The wisdom of the course thus adopted became more apparent by the formation of eight different concordances, one for the Text, and one for each of the Appendixes. They showed that many characters in the Appendixes, and those especially which most readily occur to sinologists as characteristic of the Yî, are not to be found in the Text at all. A fuller acquaintance, moreover, with the tone and style of the Appendixes satisfied me that while we had sufficient evidence that the greater part of them was not from Confucius, we had no evidence that any part was his, unless it might be the paragraphs introduced by the compiler or compilers as sayings of 'the Master.'

Studying the Text in the manner thus described, I soon arrived at the view of the meaning and object of the Yî, which I have described in the second chapter of the Introduction; and I was delighted to find that there was a substantial agreement between my interpretations of the hexagrams and their several lines and those given by the most noted commentators from the Han dynasty down to the present. They have not formulated the scheme so concisely as I have done, and they were fettered by their belief in the Confucian authorship of the Appendixes; but they held the same general opinion, and were similarly controlled by it in construing the Text. Any sinologist who will examine the Yü Kih Zăh Kiang Yî King Kieh Î, prepared by one of the departments of the Han Lin college, and published in 1682, and which I have called the 'Daily Lessons,' or 'Lectures,' will see the agreement between my views and those underlying its paraphrase.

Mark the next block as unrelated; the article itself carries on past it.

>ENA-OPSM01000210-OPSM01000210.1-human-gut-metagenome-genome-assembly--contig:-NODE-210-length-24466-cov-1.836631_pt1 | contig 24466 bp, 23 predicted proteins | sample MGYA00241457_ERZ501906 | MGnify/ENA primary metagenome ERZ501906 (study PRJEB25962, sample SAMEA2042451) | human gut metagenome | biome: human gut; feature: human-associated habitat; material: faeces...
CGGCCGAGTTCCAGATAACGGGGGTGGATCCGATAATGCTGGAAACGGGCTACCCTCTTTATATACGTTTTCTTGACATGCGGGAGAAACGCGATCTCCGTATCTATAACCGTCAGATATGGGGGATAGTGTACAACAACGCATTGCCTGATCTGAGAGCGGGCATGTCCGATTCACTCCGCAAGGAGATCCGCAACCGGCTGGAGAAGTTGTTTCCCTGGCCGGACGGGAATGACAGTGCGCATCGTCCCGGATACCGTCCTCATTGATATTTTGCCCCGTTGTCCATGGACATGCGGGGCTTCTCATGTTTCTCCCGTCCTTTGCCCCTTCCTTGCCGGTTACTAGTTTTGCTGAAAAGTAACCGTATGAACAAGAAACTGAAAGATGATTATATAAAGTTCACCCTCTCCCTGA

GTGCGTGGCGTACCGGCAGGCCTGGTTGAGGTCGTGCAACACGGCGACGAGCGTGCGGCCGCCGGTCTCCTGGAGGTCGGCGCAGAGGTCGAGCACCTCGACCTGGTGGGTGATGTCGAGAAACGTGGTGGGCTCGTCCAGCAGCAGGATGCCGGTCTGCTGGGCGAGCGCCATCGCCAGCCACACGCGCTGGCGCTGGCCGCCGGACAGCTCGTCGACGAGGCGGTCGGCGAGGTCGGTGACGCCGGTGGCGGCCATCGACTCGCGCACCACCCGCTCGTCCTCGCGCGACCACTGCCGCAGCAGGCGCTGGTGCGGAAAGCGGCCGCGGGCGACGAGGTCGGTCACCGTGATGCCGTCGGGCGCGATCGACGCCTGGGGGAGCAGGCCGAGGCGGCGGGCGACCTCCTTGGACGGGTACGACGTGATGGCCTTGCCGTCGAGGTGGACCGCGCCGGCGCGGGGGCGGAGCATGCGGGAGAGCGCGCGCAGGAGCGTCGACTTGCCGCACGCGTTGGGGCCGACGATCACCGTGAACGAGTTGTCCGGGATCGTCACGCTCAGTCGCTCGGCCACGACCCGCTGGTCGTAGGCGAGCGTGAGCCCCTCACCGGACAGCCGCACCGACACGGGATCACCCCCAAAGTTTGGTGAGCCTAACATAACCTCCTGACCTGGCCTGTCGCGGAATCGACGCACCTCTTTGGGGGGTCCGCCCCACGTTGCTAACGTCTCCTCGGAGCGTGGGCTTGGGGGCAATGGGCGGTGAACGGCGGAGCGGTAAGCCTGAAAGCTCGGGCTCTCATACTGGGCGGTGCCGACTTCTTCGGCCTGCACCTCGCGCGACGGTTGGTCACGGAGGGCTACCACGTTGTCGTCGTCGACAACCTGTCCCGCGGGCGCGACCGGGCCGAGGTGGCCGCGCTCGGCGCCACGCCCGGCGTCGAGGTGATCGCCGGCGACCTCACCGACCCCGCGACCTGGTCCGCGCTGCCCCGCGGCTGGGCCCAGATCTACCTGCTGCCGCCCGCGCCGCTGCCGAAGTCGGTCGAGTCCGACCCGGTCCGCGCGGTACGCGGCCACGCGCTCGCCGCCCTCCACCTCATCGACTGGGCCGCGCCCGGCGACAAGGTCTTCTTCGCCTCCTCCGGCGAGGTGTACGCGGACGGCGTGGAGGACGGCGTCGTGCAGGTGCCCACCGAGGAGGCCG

After the clue to the meaning of the Yî was discovered, there remained the difficulty of translating. The peculiarity of its style makes it the most difficult of all the Confucian classics to present in an intelligible version. I suppose that there are sinologists who will continue, for a time at least, to maintain that it was intended by its >author or authors, whoever they were, merely as a book of divination; and of course the oracles of divination were designedly wrapped up in mysterious phraseology. But notwithstanding the account of the origin of the book and its composition by king Wăn and his son, which I have seen reason to adopt, they, its authors, had to write after the manner of diviners. There is hardly another work in the ancient literature of China that presents the same difficulties to the translator.